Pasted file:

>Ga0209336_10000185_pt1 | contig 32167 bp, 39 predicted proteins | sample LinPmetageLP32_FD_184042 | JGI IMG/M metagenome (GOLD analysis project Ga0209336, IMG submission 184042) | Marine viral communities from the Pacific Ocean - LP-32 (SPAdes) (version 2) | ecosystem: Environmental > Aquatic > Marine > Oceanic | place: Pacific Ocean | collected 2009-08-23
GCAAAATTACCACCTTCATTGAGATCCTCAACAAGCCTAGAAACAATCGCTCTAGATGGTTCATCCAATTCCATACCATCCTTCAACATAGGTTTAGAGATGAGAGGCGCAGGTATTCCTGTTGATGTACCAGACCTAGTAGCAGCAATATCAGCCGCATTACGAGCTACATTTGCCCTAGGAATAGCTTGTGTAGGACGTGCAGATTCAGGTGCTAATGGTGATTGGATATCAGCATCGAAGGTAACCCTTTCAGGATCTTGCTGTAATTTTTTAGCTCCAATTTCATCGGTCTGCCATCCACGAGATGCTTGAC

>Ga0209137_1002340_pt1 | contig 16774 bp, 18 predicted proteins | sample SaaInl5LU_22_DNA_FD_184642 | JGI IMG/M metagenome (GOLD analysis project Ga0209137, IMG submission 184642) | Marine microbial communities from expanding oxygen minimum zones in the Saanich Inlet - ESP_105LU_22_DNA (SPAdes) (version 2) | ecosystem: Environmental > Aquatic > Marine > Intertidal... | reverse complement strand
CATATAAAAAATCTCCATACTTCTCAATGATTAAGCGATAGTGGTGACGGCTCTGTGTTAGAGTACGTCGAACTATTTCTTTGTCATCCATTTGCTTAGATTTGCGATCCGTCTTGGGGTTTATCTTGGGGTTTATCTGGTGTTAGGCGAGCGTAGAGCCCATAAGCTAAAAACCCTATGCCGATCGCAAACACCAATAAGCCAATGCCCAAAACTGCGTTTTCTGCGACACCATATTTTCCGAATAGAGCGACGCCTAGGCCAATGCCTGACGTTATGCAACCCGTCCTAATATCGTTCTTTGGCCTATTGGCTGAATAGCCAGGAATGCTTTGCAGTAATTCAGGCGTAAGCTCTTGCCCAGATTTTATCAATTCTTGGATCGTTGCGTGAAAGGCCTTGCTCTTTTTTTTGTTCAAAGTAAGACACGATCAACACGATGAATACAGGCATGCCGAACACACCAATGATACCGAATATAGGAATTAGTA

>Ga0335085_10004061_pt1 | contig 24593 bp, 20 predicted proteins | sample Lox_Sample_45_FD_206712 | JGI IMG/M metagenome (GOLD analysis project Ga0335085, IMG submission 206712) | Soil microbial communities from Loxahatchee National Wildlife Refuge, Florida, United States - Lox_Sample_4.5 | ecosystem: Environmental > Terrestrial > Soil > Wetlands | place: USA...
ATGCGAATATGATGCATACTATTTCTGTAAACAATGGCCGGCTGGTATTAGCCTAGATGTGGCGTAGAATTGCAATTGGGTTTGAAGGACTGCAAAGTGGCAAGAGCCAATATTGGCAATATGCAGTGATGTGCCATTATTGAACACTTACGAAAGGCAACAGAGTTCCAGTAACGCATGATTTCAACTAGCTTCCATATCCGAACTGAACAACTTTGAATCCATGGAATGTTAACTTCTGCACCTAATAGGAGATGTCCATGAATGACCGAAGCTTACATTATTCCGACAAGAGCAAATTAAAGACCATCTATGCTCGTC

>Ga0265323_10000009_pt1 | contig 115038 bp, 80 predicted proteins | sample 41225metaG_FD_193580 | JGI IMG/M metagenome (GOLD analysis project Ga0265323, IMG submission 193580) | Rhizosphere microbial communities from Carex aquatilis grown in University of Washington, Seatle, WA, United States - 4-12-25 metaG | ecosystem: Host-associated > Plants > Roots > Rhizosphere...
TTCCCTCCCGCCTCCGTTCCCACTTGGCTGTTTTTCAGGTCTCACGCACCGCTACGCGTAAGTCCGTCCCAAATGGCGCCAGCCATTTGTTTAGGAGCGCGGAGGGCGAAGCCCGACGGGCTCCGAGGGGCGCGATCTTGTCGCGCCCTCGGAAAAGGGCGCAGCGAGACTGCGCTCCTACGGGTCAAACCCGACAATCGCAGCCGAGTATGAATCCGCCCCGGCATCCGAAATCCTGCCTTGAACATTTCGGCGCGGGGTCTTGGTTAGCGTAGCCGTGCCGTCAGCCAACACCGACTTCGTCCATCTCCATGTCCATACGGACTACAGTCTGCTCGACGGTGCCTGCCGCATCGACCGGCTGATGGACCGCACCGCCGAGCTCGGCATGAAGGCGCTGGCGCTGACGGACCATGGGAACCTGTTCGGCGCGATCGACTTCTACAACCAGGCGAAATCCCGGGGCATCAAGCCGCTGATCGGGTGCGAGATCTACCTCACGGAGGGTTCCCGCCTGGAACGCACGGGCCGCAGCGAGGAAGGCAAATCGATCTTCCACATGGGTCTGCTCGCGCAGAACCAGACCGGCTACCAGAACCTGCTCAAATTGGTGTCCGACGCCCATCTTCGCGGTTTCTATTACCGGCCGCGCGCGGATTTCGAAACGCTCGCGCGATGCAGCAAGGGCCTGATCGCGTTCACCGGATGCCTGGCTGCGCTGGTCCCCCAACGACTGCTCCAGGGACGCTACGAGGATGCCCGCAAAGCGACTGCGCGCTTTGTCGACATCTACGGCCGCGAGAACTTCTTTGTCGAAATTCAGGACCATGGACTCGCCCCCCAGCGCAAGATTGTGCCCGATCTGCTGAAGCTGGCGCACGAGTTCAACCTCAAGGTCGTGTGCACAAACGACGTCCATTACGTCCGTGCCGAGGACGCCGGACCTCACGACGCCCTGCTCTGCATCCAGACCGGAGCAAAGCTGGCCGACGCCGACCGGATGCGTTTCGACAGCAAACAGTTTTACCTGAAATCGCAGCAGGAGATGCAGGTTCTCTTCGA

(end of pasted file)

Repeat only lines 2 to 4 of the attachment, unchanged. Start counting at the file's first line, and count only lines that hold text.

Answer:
GCAAAATTACCACCTTCATTGAGATCCTCAACAAGCCTAGAAACAATCGCTCTAGATGGTTCATCCAATTCCATACCATCCTTCAACATAGGTTTAGAGATGAGAGGCGCAGGTATTCCTGTTGATGTACCAGACCTAGTAGCAGCAATATCAGCCGCATTACGAGCTACATTTGCCCTAGGAATAGCTTGTGTAGGACGTGCAGATTCAGGTGCTAATGGTGATTGGATATCAGCATCGAAGGTAACCCTTTCAGGATCTTGCTGTAATTTTTTAGCTCCAATTTCATCGGTCTGCCATCCACGAGATGCTTGAC

>Ga0209137_1002340_pt1 | contig 16774 bp, 18 predicted proteins | sample SaaInl5LU_22_DNA_FD_184642 | JGI IMG/M metagenome (GOLD analysis project Ga0209137, IMG submission 184642) | Marine microbial communities from expanding oxygen minimum zones in the Saanich Inlet - ESP_105LU_22_DNA (SPAdes) (version 2) | ecosystem: Environmental > Aquatic > Marine > Intertidal... | reverse complement strand
CATATAAAAAATCTCCATACTTCTCAATGATTAAGCGATAGTGGTGACGGCTCTGTGTTAGAGTACGTCGAACTATTTCTTTGTCATCCATTTGCTTAGATTTGCGATCCGTCTTGGGGTTTATCTTGGGGTTTATCTGGTGTTAGGCGAGCGTAGAGCCCATAAGCTAAAAACCCTATGCCGATCGCAAACACCAATAAGCCAATGCCCAAAACTGCGTTTTCTGCGACACCATATTTTCCGAATAGAGCGACGCCTAGGCCAATGCCTGACGTTATGCAACCCGTCCTAATATCGTTCTTTGGCCTATTGGCTGAATAGCCAGGAATGCTTTGCAGTAATTCAGGCGTAAGCTCTTGCCCAGATTTTATCAATTCTTGGATCGTTGCGTGAAAGGCCTTGCTCTTTTTTTTGTTCAAAGTAAGACACGATCAACACGATGAATACAGGCATGCCGAACACACCAATGATACCGAATATAGGAATTAGTA